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Design choices ready for Queens Plaza strip

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The designs will be the finale to a $12 million to $15 million re-engineering of a one-mile stretch from the East River to the Thomson Avenue-Van Dam Street intersection, said Penny Lee, team leader for the Long Island City branch of the Department of City Planning.

That project, which was approved by the city Department of Transportation in 2002, is still in the funding stages as the department waits for money promised by the federal government, Lee said.

In the meantime, officials will settle by October on one or a combination of the three landscapes, which Lee said should make the congested commercial strip pedestrian-friendly.

All three designs transform the one-acre plaza near the Queensboro Bridge from a metered parking lot into a public park that could host farmer's markets or concerts, Lee said during a Long Island City Business Development Corp. meeting where she presented the proposals with the design firm that drafted them, Margie Ruddick Landscape.

"We recognize this is never going to be the 'Great Lawn' of Queens Plaza," Lee said. "But we recognize there is a need for civic space."

The most ambitious scheme features two towering scrims, or slender metal screens, jutting from the plaza over the elevated train platform.

The 150- and 100-foot-high semi-arches, topped with yellow billboards saying "Q LIC," could become icons in Long Island City, giving the area a much-needed identity, said Jason Bregman, an associate with the Philadelphia-based Margie Ruddick.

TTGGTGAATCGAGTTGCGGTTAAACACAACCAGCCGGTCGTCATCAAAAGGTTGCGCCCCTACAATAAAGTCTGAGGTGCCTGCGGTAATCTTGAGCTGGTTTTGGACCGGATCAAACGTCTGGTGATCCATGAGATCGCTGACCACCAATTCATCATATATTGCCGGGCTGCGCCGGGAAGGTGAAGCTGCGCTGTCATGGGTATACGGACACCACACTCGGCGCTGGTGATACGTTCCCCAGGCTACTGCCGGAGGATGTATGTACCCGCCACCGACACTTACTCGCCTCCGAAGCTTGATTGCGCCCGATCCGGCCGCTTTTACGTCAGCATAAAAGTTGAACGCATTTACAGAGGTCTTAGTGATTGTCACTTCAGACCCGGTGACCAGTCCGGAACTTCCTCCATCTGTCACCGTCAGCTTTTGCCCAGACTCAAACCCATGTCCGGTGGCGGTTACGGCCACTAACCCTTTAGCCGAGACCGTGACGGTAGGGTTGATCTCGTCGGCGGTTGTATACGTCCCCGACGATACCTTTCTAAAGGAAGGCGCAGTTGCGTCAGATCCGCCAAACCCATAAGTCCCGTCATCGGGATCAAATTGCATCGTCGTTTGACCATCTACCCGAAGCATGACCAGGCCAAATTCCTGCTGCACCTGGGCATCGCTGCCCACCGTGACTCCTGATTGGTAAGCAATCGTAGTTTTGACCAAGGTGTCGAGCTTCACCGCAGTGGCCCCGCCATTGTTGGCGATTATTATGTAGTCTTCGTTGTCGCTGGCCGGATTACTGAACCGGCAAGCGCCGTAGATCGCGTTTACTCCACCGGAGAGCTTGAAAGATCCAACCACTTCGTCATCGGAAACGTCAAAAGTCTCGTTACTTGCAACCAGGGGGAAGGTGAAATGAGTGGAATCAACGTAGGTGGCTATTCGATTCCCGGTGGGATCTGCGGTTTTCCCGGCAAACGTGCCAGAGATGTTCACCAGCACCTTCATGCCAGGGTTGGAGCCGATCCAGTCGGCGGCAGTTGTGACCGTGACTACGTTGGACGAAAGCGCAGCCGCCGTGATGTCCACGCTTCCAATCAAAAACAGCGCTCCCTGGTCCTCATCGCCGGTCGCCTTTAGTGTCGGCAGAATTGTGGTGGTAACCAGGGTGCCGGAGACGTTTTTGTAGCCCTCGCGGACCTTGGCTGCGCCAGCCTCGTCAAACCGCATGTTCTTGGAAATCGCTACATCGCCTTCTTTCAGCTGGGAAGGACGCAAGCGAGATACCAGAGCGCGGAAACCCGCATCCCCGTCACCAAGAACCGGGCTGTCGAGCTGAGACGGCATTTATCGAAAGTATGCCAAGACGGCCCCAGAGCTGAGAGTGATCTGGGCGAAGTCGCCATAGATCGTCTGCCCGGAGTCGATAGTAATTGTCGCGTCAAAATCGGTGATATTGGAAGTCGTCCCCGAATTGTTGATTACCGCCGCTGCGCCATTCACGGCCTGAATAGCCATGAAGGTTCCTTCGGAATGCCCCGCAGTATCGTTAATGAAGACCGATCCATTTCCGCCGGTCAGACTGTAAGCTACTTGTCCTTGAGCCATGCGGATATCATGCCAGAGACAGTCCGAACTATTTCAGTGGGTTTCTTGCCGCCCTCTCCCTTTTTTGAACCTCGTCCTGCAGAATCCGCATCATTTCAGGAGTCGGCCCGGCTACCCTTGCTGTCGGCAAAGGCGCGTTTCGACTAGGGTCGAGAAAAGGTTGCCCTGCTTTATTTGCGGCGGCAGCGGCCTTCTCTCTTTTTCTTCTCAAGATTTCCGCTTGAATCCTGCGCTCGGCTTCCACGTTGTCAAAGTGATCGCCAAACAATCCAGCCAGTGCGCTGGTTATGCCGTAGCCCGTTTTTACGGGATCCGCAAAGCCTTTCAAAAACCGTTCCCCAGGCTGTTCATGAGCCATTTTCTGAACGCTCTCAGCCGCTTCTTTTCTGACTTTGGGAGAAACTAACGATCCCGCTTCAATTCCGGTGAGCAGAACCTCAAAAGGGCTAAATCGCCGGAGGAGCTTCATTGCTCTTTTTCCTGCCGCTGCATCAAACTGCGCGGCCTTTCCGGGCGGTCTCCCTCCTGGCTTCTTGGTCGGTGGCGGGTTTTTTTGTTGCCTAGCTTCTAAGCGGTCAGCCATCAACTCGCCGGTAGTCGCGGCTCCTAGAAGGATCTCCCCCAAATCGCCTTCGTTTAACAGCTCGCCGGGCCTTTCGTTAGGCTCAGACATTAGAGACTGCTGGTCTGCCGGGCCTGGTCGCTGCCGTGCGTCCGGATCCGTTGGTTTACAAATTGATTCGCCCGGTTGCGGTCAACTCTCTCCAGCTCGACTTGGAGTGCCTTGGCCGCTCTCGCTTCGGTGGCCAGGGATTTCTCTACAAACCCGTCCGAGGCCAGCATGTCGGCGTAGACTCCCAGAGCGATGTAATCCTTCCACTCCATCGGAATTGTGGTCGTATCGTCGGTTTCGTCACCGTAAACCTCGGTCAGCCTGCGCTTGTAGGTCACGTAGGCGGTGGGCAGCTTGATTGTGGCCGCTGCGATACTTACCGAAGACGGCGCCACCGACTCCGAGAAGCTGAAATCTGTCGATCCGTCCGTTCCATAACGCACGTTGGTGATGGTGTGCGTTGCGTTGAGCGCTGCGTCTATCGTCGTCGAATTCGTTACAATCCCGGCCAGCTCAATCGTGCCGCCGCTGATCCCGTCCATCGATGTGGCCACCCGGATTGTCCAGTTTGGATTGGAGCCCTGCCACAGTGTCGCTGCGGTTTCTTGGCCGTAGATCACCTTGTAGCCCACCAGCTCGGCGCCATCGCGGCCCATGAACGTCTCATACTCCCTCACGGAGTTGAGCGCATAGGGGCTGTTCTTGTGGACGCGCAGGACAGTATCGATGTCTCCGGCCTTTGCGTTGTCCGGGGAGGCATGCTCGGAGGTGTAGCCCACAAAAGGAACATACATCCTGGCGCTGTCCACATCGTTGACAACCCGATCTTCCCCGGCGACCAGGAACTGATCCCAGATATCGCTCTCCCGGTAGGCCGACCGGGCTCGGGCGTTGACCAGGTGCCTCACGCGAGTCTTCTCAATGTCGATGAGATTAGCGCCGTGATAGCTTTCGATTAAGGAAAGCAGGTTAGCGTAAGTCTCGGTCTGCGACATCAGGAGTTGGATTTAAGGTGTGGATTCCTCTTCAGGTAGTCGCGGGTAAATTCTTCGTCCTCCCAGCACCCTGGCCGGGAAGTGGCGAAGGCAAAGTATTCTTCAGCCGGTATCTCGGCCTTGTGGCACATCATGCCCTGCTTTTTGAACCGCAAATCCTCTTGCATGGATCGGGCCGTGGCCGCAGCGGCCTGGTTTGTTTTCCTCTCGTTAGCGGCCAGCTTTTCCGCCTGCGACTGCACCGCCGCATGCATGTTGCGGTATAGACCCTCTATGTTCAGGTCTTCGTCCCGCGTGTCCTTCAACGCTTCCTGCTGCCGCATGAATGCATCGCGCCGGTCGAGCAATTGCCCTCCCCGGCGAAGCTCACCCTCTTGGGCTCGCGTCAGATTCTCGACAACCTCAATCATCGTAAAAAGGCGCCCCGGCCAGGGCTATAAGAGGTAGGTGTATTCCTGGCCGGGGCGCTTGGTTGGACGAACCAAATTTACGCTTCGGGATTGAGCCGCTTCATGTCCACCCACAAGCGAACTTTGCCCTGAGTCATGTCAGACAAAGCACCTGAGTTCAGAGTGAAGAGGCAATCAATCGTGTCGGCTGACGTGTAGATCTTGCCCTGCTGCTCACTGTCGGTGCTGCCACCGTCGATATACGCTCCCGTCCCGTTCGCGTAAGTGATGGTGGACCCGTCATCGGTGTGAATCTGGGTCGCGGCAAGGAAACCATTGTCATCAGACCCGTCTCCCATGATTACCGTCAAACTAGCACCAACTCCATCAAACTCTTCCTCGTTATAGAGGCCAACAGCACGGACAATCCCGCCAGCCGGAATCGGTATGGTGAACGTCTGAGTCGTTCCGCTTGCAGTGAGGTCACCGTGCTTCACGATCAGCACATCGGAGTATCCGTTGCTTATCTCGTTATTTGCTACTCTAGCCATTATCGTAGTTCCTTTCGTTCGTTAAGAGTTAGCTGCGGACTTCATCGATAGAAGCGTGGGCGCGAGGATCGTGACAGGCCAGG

Another plan evokes Long Island City's heritage as a former wetland, with embedded stone walkways that resemble sandy beaches and blocks of marsh-like plantings. It also has meshes of billboards adorning the train platform and rows of 60-foot-high solar light towers, said Margie Ruddick, head of the design firm.

The final design is the simplest, creating a grove of trees in the park - lit from below by lights embedded in the ground - that extends down Queens Plaza, Ruddick said.

Dotted with wooden benches beneath the canopy, she said this design most resembles a typical city park.

The overall idea is to make Queens Plaza, which for years has been marred by prostitution and a slew of adult establishments, more attractive to residents and visitors, Lee said.

The final landscaping scheme, she said, should round out the re-engineering project, which will add more sidewalks and crosswalks and redesign the road to more easily accommodate the nearly 140,000 vehicles that pass through daily.

Reach reporter Matthew Monks by e-mail at news@timesledger.com or call 718-229-0300, Ext. 156.

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